Millionaire Households’ Wealth in 25 Major Economies Will Soar to $202 Trillion by 2020: Deloitte Center for Financial Services
U.S. and Europe to remain global centers of wealth while emerging markets bubble up
NEW YORK, May 4, 2011 — A new report from the Deloitte Center for Financial Services suggests the total wealth among millionaire households could more than double over the next decade in 25 major economies, growing from an estimated $92 trillion this year to $202 trillion in 2020.
The study shows the United States and Europe will continue to have the greatest concentrations of wealth, even as emerging markets narrow the gap, and that numerous opportunities for growth in local markets around the U.S. remain.
Focusing on the emerging opportunities for wealth managers to serve the wealthiest customers, the Deloitte study provides estimates of the number of households with net wealth above the $1 million, $5 million and $30 million thresholds across each economy.
“We wanted to go beyond some existing wealth management statistics by looking both into the future and across the globe to forecast how wealth among millionaire households might evolve,” says Andrew Freeman, executive director of the Deloitte Center for Financial Services. “Identifying and understanding how different market segments are changing can help formulate growth strategies.”
Freeman adds, “Which countries may offer the most promising future and how wealth managers can potentially increase profitability in the next decade are important questions for a wide range of financial institutions. These days it’s about a lot more than just a few private banks. Each wealth manager needs to consider their individual footprint and see where it might make sense to capitalize on expected long-term shifts. While there may be enormous growth in the mass affluent sector, many of those customers may also be migrating into the millionaire category.”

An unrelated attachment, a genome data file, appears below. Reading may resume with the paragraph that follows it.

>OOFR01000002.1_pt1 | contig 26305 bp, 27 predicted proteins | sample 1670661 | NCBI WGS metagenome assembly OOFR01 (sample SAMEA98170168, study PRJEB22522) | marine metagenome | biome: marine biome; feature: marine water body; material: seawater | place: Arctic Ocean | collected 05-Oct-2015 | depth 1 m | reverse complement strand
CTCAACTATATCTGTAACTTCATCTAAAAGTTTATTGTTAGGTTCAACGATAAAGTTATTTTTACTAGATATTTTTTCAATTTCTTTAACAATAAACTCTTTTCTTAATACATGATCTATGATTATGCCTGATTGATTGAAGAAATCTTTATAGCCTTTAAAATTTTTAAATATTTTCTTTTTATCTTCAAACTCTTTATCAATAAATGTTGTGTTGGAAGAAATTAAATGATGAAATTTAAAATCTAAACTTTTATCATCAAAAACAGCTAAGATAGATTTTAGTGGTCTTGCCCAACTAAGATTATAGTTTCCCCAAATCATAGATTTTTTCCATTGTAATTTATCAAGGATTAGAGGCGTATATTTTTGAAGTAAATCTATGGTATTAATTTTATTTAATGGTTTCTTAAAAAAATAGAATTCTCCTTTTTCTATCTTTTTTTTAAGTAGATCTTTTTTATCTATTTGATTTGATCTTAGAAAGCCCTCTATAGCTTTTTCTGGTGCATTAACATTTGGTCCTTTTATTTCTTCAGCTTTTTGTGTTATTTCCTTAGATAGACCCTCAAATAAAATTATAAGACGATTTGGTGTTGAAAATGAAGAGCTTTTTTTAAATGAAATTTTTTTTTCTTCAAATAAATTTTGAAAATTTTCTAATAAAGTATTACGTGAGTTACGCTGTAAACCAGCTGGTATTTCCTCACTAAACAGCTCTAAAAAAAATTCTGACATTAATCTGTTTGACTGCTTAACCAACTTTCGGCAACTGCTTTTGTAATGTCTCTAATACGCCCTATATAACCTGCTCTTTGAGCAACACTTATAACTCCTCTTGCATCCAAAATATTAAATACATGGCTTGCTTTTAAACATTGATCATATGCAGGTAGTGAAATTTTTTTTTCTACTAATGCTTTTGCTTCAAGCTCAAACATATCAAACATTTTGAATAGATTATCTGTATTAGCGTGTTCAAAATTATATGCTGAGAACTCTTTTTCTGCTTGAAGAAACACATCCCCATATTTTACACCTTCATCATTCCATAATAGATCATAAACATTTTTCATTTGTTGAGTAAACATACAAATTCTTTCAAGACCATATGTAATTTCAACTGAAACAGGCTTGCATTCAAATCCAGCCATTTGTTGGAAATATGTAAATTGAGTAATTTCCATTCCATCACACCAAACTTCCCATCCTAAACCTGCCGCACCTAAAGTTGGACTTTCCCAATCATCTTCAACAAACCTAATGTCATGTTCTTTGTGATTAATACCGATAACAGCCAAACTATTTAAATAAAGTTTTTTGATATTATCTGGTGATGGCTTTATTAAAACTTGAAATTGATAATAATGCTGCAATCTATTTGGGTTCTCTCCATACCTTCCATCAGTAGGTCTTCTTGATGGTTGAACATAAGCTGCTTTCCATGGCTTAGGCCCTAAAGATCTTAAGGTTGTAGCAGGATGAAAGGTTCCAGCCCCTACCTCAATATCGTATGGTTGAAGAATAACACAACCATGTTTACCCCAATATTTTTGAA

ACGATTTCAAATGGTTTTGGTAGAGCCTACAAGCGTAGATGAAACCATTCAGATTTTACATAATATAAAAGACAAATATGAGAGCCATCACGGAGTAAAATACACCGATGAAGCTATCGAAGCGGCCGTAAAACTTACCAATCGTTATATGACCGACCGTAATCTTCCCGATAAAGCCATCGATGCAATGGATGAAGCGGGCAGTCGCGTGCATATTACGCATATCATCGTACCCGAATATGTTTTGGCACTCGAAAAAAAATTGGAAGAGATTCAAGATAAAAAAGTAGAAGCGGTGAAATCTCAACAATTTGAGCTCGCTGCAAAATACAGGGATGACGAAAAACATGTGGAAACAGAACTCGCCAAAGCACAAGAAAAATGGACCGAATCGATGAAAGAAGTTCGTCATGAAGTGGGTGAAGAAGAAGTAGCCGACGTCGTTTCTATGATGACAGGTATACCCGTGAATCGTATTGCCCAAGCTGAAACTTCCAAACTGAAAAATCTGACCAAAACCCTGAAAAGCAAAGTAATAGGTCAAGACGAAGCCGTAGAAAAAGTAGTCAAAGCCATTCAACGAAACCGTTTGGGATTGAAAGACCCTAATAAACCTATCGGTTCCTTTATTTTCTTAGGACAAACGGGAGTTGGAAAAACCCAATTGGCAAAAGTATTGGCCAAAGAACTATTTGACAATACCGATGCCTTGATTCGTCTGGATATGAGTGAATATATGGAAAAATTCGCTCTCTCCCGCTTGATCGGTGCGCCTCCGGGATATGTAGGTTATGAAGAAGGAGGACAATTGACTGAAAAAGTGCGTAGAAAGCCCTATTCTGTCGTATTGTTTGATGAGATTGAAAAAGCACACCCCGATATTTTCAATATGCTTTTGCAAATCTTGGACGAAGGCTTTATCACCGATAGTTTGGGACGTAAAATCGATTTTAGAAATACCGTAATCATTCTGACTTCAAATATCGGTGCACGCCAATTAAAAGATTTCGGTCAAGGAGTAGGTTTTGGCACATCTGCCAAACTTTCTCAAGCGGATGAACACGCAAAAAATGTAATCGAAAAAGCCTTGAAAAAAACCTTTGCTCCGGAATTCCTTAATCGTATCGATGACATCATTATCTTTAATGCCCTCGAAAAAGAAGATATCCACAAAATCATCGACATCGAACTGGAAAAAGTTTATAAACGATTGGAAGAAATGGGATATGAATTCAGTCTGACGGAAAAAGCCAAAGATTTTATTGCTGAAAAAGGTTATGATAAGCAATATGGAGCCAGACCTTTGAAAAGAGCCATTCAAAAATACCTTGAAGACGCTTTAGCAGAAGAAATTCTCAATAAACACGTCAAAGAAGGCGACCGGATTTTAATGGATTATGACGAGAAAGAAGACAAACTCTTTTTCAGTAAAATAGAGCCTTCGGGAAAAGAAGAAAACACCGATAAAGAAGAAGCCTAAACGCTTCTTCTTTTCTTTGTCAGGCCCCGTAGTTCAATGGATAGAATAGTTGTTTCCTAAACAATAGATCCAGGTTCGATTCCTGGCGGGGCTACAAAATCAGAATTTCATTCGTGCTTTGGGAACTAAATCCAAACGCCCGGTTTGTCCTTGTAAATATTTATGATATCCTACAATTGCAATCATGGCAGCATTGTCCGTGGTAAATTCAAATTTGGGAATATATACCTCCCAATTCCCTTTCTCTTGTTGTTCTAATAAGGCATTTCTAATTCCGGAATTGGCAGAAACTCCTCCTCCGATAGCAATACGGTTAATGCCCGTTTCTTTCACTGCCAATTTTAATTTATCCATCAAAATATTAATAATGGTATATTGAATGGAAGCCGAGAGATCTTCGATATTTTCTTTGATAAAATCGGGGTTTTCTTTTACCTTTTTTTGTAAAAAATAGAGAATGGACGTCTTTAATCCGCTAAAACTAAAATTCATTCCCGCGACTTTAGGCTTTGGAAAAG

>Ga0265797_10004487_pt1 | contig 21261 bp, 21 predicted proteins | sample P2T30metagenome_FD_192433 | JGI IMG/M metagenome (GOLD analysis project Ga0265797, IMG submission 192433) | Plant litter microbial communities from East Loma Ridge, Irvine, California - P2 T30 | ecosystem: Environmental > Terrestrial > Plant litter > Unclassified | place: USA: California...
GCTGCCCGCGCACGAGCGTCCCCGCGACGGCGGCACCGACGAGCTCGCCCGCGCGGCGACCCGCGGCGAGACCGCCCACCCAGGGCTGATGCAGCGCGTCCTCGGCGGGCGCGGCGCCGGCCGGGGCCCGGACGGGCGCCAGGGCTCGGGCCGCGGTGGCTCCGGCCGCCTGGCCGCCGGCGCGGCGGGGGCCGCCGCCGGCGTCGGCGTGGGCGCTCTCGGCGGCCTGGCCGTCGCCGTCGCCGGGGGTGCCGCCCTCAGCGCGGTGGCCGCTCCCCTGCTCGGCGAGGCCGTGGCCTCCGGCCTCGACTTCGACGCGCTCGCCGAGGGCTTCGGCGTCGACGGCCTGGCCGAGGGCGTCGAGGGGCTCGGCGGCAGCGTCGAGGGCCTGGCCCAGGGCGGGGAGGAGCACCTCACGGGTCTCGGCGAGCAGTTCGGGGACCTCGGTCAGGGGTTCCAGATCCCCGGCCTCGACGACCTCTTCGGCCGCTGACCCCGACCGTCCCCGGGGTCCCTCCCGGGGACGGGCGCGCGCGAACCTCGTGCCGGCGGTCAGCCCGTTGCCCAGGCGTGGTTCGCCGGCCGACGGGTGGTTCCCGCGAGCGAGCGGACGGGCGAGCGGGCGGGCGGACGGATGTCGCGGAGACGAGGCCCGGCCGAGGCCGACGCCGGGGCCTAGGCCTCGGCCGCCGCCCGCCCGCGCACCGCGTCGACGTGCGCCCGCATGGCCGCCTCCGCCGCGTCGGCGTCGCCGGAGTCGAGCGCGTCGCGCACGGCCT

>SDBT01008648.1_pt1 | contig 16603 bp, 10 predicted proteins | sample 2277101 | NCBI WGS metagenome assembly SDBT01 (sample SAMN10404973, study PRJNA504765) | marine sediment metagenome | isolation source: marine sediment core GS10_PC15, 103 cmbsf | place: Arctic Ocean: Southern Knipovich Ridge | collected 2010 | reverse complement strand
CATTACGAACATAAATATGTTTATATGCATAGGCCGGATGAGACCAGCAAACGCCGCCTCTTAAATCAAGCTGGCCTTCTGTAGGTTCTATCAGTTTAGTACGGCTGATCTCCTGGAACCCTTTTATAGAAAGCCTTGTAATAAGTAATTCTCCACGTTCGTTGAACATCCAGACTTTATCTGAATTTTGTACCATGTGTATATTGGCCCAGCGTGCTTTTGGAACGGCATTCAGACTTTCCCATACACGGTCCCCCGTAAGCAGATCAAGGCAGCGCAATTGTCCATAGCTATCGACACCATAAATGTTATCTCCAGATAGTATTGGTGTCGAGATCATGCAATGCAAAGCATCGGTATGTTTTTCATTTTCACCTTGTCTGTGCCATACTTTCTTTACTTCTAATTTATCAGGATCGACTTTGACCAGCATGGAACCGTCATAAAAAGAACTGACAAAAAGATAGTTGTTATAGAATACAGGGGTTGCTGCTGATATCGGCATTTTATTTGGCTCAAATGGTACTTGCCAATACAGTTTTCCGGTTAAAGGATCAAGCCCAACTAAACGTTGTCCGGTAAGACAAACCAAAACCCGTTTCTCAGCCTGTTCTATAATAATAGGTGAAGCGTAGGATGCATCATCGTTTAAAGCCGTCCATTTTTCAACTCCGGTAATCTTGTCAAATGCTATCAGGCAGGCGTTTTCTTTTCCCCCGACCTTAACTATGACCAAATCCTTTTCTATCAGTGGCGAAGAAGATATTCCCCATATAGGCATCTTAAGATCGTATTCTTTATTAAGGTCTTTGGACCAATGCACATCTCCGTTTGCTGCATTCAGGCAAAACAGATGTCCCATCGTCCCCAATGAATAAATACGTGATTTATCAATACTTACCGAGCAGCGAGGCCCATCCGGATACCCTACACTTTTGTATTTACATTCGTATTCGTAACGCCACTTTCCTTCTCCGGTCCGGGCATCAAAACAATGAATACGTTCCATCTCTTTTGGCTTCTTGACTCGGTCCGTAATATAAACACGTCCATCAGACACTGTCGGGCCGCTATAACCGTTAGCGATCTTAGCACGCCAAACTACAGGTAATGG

Among the report’s main findings:
The 24 economies outside the U.S. included in the report are: Australia, Brazil, Canada, China, France, Germany, Hong Kong, India, Italy, Japan, Malaysia, Mexico, the Netherlands, Norway, Poland, Russia, Singapore, South Korea, Spain, Sweden, Switzerland, Taiwan, Turkey and the United Kingdom.
Wealth in this study includes financial assets (stocks, bonds and other investments) and non-financial assets including primary residence, durables, business ownership and other assets. In order to maximize the reliability of estimates, the analysis relies solely on actual data sources. The study was sponsored by the Deloitte Center for Financial Services and conducted with Oxford Economics.
“It’s all about strategy,” says Freeman. “Asset and wealth managers looking at the study can draw their own conclusions about how much service will be required in an economy expected to have rapid growth in wealthy households and how much these households might prefer to locate their wealth in, for example, existing international centers of wealth management or private banking.”
The report – including more of the methodology and economy-by-economy projections – can be found online at www.deloitte.com/us/globalwealth.
As used in this document, “Deloitte” means Deloitte LLP and its subsidiaries. Please see www.deloitte.com/us/about for a detailed description of the legal structure of Deloitte LLP and its subsidiaries. Certain services may not be available to attest clients under the rules and regulations of public accounting.